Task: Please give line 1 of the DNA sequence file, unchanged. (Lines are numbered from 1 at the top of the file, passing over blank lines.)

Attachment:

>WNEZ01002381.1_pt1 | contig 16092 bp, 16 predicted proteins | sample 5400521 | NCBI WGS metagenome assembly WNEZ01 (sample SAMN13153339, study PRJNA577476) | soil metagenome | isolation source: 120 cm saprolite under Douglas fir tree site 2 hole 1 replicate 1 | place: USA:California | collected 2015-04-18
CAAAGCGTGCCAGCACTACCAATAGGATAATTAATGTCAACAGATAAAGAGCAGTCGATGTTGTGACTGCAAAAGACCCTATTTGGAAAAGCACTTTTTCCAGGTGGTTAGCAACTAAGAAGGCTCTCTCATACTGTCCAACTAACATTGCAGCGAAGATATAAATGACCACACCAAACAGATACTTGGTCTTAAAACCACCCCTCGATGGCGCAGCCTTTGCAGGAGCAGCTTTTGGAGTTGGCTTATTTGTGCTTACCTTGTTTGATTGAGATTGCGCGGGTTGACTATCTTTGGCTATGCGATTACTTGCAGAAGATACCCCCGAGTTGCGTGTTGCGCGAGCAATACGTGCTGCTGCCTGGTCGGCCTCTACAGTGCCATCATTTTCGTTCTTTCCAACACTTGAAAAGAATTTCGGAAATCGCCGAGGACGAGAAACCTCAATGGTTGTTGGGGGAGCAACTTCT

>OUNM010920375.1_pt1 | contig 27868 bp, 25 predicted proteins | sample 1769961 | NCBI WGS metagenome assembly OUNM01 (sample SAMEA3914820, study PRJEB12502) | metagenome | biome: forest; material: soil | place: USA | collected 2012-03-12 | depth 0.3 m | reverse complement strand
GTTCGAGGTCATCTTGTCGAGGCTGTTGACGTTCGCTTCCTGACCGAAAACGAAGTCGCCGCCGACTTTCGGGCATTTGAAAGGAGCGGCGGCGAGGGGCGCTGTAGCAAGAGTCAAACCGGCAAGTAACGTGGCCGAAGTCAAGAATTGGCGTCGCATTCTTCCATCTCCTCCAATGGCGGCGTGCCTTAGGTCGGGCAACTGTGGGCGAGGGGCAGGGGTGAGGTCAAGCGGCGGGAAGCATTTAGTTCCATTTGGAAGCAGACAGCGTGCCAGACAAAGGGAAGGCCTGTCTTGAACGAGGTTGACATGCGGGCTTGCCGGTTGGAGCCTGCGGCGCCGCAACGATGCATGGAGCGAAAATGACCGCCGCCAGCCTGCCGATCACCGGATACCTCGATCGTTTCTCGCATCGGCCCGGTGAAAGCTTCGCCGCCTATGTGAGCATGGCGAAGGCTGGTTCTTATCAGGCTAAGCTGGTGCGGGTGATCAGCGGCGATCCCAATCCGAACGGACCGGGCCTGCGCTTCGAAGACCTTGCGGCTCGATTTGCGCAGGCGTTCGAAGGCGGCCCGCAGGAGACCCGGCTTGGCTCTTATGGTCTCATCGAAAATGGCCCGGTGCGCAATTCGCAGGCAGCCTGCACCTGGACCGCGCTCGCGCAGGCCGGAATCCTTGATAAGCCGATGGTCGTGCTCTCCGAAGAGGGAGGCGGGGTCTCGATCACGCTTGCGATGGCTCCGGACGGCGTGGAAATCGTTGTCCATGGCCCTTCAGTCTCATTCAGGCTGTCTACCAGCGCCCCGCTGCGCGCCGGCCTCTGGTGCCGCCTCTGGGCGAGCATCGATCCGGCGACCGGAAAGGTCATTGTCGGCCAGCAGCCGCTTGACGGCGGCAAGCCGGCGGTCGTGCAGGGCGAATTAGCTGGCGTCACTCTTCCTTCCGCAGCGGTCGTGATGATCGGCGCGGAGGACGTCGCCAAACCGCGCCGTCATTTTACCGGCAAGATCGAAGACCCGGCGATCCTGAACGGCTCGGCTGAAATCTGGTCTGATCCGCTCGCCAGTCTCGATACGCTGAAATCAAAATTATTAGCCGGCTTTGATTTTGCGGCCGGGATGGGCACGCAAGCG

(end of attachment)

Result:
>WNEZ01002381.1_pt1 | contig 16092 bp, 16 predicted proteins | sample 5400521 | NCBI WGS metagenome assembly WNEZ01 (sample SAMN13153339, study PRJNA577476) | soil metagenome | isolation source: 120 cm saprolite under Douglas fir tree site 2 hole 1 replicate 1 | place: USA:California | collected 2015-04-18